#UNESCO, Partners, Working for Peace, Sustainable Management of Lake Chad

 

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 UN Educational Scientific and Cultural Organisation (UNESCO) says it will collaborate with partners to ensure the foundations of peace are built on sustainable management of resources of the Lake Chad Basin (LCB).

Mr Ydo Yao, the Director of UNESCO, Nigeria said this during the National Consultation Workshop on the Biosphere and Heritage of Lake Chad (BIOPALT) Project in Abuja.

BIOPALT is a project anchored by UNESCO and the Lake Chad Basin Commission targeted at promoting peace in the LCB through the sustainable management of its natural resources.

Yao, who was represented by Mr Saidou Jallow, the Senior Programme Specialist Education, recalled that UNESCO’s preamble constitution was based on sustaining peace among nations.

According to Yao, LCB over time has been threatened by conflicts and insecurity.

“The preamble of the UNESCO constitution states that since wars begin in the minds of men, it is in the minds of men that the defences of peace must be constructed.

“UNESCO and its partners will combine their efforts to ensure that the foundations of peace are built on sustainable management and equitable sharing of the natural resources of the LCB.

“This will also respect the cultures and endogenous practices of the basin,” Yao said.

The director said that the process of the project tagged: Scientific and Cultural Diplomacy began in 2013 in collaboration with the Lake Chad Basin Commission (LCBC).

He said that it aimed at having an overview of the state of relevant knowledge in the management of the natural resources of the LCB among other issues.

Yao said the previous project on the LCB resolved that the LCB could be included in the World Cultural Heritage List and be proposed as trans-boundary biosphere reserve for countries sharing the lake.

He expressed delight that the conclusions of the initial project were being realised, adding that the ongoing project will succeed with more efforts from partners.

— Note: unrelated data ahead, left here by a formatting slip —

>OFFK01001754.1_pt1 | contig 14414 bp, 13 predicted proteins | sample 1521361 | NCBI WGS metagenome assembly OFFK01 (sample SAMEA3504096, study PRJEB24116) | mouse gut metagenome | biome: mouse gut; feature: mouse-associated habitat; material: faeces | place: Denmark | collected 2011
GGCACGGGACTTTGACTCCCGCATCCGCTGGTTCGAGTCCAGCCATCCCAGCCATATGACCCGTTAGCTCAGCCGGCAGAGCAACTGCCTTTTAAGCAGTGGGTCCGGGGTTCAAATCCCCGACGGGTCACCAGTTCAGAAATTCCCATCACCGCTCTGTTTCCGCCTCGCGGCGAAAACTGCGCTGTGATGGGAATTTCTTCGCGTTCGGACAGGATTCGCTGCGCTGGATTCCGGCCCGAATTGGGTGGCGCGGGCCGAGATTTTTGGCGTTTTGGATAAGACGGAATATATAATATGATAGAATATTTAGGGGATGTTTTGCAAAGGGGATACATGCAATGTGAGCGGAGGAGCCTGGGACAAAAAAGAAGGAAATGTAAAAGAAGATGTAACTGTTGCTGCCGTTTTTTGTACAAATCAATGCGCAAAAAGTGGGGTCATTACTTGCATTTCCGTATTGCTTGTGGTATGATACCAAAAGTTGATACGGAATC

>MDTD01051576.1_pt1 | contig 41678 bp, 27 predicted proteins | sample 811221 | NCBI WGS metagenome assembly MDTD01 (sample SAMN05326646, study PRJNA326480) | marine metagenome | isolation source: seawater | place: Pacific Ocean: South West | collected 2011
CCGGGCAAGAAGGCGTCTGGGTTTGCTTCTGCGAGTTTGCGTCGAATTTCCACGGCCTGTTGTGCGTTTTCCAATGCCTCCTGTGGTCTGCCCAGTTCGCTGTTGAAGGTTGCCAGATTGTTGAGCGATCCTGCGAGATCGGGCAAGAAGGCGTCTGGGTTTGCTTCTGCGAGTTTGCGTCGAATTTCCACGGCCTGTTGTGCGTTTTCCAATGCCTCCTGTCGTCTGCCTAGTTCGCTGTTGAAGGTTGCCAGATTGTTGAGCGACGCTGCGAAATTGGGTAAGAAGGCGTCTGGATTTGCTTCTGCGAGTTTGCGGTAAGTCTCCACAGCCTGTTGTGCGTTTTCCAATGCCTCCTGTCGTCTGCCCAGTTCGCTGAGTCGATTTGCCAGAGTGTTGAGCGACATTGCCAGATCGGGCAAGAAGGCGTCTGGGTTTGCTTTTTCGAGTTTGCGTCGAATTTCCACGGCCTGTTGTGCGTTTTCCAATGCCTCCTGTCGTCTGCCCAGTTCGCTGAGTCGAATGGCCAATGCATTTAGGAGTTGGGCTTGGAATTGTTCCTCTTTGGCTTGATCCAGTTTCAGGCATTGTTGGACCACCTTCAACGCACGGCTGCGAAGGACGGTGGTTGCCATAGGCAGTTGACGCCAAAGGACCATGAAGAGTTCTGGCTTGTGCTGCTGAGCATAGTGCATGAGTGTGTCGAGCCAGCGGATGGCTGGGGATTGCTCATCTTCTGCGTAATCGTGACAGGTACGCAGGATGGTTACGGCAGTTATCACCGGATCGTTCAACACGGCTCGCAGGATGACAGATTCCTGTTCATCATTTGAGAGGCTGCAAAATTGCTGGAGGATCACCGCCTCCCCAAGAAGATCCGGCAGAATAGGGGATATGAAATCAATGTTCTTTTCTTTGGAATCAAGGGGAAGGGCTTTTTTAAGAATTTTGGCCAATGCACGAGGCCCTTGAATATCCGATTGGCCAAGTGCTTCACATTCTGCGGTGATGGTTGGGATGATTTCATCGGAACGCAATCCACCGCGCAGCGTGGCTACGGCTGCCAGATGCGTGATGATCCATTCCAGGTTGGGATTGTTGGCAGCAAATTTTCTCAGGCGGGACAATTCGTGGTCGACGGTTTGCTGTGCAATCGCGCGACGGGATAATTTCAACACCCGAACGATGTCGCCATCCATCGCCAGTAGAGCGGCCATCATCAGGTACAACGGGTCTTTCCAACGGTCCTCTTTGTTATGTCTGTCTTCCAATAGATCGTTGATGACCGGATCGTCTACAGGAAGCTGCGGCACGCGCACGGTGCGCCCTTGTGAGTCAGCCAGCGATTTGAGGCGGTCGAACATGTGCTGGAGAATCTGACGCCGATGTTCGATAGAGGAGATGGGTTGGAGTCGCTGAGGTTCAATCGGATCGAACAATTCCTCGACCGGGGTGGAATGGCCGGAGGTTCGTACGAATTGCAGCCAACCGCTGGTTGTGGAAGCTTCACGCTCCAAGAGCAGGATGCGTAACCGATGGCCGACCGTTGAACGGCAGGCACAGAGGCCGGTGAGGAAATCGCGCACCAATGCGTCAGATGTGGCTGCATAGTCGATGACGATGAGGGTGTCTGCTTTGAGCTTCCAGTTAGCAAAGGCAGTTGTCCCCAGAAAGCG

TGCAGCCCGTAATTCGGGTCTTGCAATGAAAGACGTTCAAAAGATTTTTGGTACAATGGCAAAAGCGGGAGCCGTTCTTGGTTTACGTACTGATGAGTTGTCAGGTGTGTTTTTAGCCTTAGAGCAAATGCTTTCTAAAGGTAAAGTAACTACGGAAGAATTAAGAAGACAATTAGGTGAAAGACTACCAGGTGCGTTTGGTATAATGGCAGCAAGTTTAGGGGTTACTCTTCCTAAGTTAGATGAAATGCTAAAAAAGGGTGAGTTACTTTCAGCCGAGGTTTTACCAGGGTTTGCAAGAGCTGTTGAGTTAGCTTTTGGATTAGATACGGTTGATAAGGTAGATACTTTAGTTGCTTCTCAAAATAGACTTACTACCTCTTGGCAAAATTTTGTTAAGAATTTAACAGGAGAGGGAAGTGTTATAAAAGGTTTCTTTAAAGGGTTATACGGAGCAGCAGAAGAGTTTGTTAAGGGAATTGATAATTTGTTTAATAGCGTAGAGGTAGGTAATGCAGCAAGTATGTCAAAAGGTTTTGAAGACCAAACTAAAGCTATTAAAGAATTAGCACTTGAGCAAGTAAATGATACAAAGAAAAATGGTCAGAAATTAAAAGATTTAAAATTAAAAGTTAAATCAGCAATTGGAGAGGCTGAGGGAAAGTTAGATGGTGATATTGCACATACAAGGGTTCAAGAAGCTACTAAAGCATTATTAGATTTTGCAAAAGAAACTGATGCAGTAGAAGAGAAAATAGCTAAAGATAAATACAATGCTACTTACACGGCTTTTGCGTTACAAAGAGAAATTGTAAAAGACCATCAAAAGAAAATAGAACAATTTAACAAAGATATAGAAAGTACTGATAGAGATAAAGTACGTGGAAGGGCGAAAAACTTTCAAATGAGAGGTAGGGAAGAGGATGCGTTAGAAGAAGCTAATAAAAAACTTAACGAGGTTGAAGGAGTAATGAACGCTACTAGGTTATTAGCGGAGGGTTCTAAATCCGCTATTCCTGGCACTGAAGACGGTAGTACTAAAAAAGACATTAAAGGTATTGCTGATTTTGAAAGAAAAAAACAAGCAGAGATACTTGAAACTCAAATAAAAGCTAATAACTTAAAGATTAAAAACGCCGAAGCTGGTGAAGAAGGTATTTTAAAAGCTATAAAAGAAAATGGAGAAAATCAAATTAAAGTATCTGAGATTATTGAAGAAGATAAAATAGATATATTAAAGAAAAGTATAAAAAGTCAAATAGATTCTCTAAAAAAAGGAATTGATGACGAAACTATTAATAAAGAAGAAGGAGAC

The director said the current project was in line with the Sustainable Development Goals (SDGs) of 2030 and the 2063 African Union vision aimed at promoting the region.

Yao said that the project was centred on four pillars while the organisation would synergise with partners to ensure the restoration of the LCB.

“The project has four pillars; study, training and awareness raising, restoring ecosystems and evaluating and disseminating the results of the project.”

Yao said Nigeria’s role among other countries sharing border  with the LCB was very important owing to the activities surrounding the lake.

“Nigeria in this project is very important because it hosts most of the refugees from the LCB, environmental refugees, the detention and security issues all are from Nigeria.

“Nigeria is interested in ensuring that sustainable peace, development is realised in the LCB.”

Mr Abubakar Iliya, a representative from the Presidency on the LCB restoration, said issues about the lake were at the heart of the government.

Iliya recalled that concerns about the lake prompted President Muhammadu Buhari to approve Nigeria’s hosting of an international conference on the depleted basin at the end of 2017.

He, however, urged UNESCO and participants to come up with resolutions that would be of benefit to the conference expected to hold by Feb. 26 to Fed. 28.

NAN reports that the restoration of the Lake Chad basin became necessary following discussions between President Muhammadu Buhari and UNESCO’s former Director General, Ms Irina Bokova in August 2016.

The discussion was on issues of mutual interest toward attaining the Sustainable Development Goals (SDGs) by 2030 and to reflect on the future of the lake.

Buhari called for UNESCO’s assistance to organise an international conference to reflect on the future of the Lake and support the preservation of the surrounding environment.

In Dec. 2017, he approved the conference to be hosted in Abuja with the objective of creating global awareness on the socio-economic and environmental challenges arising from the shrinkage of the Lake Chad.

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